Wednesday, August 5, 2009

Can I Have Your Autograph?

Among the writing prompts that we use in the CTY class are some pieces that I have written. For example, when we discuss setting, we use a page from my unpublished novel, The Junkyards of Memory, in which the main character visits the home of an old high school friend. After reading the description of the house, which is quite messy, we ask the students to describe the bathroom. Not surprisingly, what we usually get makes the world's worst public washroom seem like heaven.

A group of radio plays that I wrote some years back is the basis for another lesson on dialogue. The plays, which I've mentioned before, feature the group of high school students in 1969 and all are based on some of my earlier writings. One, "The Fire," began as a sketch in Elmont High School's "Green & White Gaieties" variety show in 1968, in which a student tries to report a fire and gets caught up in the school's red tape. The others, though seeming to be far-fetched, are only slight exaggerations of events that actually occurred during my high school years.

Lauren has used both prompts in her class, just as we do when we work together, and her current students, after reading them, asked how she got them. That she actually knows the author seemed to surprise and delight them, especially after she told them that I had written hundreds of comic book stories as well. (One has to wonder if they think she also knows Ernest Hemingway, Ayn Rand, Dr. Seuss, and the other authors whose works we use!)
So imagine their response when I came to visit last week. They stopped what they were doing and, after one asked me for an autograph, the rest followed suit.


Over the years, I signed my fair share of autographs, most of them at comic book conventions and comic book shops, but also at schools where I've lectured on the comic book business. The vast majority, as you would imagine, are on copies of comic books that I've written, though there have been a number of sheets of paper, some napkins, and even a cardboard box or two.

Early in my comics writing career, I visited a local show and was surprised to find someone selling autographed comic books. The reason for my surprise was that the comics were autographed by me! When I told him who I was and that it was not my signature, he was shocked. His father, he said, had gotten them from my father.
So I called up my dad and asked if he was giving away the comic books I had been giving him. "Of course," he said. "Isn't that what they're for?" When I asked about the autographs, he replied, "Oh, I signed your name. People like them a lot more when they're signed." From then on, I always signed any books I gave him.

Perhaps the strangest thing I ever signed was a soda can. I was doing a guest appearance at a local comics shop in the mid-80s and after I finished drinking a soda, one of the fans asked if he could have the can. Well, in the days before eBay and auctions of such things as celebrity germ-filled tissues, it was quite odd that he would want a soda can simply because I had been drinking from it. Besides, who would ever believe that I had even touched this can?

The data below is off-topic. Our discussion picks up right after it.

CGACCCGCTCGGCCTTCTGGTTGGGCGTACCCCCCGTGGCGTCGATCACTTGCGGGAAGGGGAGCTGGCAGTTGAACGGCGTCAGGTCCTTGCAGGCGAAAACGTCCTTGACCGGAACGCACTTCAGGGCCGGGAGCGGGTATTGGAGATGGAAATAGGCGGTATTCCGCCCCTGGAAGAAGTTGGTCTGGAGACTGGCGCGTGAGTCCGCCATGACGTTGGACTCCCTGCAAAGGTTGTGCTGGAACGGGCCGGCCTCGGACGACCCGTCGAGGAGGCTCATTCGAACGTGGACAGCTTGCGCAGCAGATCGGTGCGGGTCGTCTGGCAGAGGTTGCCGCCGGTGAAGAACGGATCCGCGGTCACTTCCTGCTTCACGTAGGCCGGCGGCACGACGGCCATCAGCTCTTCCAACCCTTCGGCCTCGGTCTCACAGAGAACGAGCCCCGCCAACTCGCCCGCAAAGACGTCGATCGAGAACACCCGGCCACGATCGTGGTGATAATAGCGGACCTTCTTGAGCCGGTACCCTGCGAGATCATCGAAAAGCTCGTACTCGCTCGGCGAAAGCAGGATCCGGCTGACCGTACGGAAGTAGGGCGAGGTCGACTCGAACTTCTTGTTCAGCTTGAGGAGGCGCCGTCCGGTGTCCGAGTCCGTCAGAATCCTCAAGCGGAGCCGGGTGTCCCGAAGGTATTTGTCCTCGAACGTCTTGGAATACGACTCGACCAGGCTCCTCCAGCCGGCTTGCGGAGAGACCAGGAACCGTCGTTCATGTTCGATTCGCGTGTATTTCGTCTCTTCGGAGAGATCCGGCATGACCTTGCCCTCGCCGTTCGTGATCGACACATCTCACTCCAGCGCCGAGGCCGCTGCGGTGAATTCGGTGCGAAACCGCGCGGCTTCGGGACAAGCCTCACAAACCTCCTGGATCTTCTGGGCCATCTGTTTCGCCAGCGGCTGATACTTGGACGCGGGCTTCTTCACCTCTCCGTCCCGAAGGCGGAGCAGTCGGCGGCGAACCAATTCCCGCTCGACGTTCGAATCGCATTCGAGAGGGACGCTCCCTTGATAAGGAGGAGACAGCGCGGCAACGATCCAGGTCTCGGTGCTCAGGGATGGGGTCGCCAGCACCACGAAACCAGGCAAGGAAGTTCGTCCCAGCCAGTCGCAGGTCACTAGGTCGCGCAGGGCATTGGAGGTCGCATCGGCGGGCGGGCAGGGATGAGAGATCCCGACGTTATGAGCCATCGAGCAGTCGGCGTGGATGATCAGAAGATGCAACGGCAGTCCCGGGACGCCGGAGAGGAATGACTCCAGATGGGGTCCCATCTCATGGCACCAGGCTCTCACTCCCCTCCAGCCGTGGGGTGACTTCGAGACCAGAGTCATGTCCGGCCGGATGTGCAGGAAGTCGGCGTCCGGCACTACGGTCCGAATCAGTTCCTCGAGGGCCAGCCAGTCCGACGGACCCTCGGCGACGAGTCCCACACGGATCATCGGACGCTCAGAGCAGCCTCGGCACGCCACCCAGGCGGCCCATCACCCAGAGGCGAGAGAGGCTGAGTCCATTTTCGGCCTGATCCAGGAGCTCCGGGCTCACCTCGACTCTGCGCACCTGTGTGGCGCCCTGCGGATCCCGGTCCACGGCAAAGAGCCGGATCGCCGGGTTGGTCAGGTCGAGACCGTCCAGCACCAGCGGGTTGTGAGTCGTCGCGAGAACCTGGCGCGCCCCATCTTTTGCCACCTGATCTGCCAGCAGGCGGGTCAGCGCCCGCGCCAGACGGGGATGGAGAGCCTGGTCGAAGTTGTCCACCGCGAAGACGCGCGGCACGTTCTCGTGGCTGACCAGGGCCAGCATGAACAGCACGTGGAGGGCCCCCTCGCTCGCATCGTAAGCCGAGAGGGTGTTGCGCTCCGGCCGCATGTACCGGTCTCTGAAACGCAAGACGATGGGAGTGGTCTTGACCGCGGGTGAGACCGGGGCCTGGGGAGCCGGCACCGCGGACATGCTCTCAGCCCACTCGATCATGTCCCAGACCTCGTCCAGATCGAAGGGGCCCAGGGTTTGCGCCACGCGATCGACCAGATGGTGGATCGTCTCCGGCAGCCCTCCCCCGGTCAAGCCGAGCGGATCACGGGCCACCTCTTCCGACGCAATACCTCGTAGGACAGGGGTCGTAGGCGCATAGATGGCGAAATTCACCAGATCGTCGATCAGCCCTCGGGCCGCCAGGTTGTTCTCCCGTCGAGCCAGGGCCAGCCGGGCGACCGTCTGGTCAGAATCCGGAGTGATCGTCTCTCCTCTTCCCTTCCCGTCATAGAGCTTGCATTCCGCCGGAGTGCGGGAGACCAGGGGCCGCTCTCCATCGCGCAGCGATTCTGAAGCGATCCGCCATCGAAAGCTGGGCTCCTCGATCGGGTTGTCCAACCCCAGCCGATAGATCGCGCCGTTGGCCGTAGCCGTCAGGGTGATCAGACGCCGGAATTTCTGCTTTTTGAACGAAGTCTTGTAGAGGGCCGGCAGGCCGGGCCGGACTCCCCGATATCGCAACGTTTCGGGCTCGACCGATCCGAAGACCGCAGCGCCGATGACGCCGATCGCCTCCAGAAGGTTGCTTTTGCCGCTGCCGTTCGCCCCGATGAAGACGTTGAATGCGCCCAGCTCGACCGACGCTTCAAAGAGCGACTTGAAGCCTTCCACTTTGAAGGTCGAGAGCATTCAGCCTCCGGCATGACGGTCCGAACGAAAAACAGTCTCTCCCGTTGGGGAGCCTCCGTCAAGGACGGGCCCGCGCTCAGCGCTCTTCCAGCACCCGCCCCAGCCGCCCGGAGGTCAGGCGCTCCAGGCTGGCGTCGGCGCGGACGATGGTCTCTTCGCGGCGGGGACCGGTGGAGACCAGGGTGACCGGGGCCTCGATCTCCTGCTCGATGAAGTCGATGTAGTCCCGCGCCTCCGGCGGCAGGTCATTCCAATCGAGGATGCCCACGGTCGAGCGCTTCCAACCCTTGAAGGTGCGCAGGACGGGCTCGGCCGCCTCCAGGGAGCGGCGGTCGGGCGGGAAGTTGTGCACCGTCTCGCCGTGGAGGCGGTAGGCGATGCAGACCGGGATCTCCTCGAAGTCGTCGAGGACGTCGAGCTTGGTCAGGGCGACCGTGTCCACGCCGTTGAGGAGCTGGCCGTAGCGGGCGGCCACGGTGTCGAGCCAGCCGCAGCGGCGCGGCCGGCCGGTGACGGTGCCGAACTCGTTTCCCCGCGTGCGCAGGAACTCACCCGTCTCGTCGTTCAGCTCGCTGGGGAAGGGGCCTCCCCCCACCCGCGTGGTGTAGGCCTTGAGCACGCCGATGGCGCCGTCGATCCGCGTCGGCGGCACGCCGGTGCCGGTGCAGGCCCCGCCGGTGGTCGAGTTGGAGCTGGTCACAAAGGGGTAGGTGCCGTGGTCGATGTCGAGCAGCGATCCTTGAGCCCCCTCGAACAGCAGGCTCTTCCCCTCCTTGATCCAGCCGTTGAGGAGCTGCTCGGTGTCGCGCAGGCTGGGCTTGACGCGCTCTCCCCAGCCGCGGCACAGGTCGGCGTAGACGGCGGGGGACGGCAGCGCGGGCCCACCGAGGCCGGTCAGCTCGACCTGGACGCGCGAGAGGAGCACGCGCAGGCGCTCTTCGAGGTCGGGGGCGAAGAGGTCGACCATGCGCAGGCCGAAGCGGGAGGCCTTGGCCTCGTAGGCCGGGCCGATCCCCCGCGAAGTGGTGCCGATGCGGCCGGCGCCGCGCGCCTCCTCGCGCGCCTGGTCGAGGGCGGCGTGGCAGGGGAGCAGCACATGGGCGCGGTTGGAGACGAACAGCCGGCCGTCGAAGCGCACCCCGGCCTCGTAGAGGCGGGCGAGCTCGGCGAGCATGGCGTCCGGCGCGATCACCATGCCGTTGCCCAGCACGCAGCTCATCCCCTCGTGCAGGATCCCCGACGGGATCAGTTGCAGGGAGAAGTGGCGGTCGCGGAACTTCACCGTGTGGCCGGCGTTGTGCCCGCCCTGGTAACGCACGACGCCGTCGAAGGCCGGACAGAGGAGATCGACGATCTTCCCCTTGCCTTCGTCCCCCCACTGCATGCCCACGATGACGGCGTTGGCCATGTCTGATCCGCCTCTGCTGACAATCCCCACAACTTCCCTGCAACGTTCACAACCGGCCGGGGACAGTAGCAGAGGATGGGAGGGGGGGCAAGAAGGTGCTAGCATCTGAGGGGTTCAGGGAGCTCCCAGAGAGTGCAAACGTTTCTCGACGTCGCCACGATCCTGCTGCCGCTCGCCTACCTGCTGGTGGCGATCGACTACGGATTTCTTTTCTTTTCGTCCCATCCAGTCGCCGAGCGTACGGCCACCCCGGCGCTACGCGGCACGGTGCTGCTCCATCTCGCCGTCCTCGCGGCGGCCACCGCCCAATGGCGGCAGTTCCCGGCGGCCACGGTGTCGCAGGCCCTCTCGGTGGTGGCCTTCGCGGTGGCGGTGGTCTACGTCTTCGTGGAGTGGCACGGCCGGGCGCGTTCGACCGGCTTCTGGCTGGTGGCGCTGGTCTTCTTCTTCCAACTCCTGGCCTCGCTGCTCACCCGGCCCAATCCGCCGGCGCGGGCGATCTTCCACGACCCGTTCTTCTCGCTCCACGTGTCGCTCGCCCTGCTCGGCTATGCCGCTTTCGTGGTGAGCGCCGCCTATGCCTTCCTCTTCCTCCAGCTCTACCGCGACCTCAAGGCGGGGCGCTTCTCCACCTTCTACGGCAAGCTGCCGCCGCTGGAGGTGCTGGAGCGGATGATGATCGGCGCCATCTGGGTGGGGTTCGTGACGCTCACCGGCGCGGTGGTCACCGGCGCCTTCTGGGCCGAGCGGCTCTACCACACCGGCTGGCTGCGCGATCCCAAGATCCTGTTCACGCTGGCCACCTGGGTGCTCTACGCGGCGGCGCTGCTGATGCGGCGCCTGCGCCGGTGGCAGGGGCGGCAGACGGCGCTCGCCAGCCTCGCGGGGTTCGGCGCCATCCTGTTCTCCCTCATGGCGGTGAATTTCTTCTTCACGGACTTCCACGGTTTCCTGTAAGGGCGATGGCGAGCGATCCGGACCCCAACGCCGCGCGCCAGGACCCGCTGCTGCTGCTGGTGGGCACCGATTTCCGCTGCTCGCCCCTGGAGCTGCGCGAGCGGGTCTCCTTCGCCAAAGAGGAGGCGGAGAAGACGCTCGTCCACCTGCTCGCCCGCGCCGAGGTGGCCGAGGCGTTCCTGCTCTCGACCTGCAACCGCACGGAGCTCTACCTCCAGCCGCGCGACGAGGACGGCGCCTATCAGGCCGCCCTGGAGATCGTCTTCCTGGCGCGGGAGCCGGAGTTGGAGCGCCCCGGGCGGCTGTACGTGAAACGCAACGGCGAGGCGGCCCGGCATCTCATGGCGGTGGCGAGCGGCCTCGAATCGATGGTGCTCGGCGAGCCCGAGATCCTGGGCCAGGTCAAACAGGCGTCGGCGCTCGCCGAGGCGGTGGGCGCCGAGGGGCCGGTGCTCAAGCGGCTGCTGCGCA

Simple, of course. I would have to sign it. So I did and the happy fellow left the store with his prize, leaving me wondering what his parents would say when he brought it home. As it turns out, his parents apparently had no problem with it because he recently found me on Facebook and said that he still has it!


  1. Of course, to those of us unwashed, an autograph is a reminder of how we touched greatness, something bigger than ourselves - greatness being a relative term, of course. I do a lot of community theatre, and more than once, I've actually been asked for an autograph - which I'm always glad to do, and usually laughing inside at the time. Someone wants to remember ME??? Probably they want to be sure that, should I ever become famous, they can say they knew me when.

    My favorite autograph story was the Superman convention in Cleveland back in 1988, and among the many guests was Julie Schwartz. I was delighted at the chance to meet the braintrust of the silver age, and I approached eagerly and asked him to sign my program.

    He replied somewhat gruffly, "Why do you want MY autograph? Who am I?"

    I blinked, and then answered, "You're Julie Schwartz. You're kind of the godfather of DC Comics... you helped bring back all those titles in the 50s..."

    He smiled and took my program and said, "Okay, I just wanted to be sure you knew who you were asking."

    I don't know if that was typical of him... but he seemed to be a great guy, and that never seems to have been in doubt from what I read.

    So, Bobro, can I get your autograph...? :)

    I remain,
    Eric L. Sofer
    The Silver Age Fogey

  2. Yes, that was typical of Julie!

    As far as identities go, Julie liked to tell a story of his encounters over the years with Isaac Asimov.
    Asimov would greet him with, "Julius Unger, how are you?" calling him the name of another prominent science fiction fan from the 1940s.
    Julie would respond, "Isaac, Julius Unger is dead."
    To which Asimov would respond, deadpan, "I know."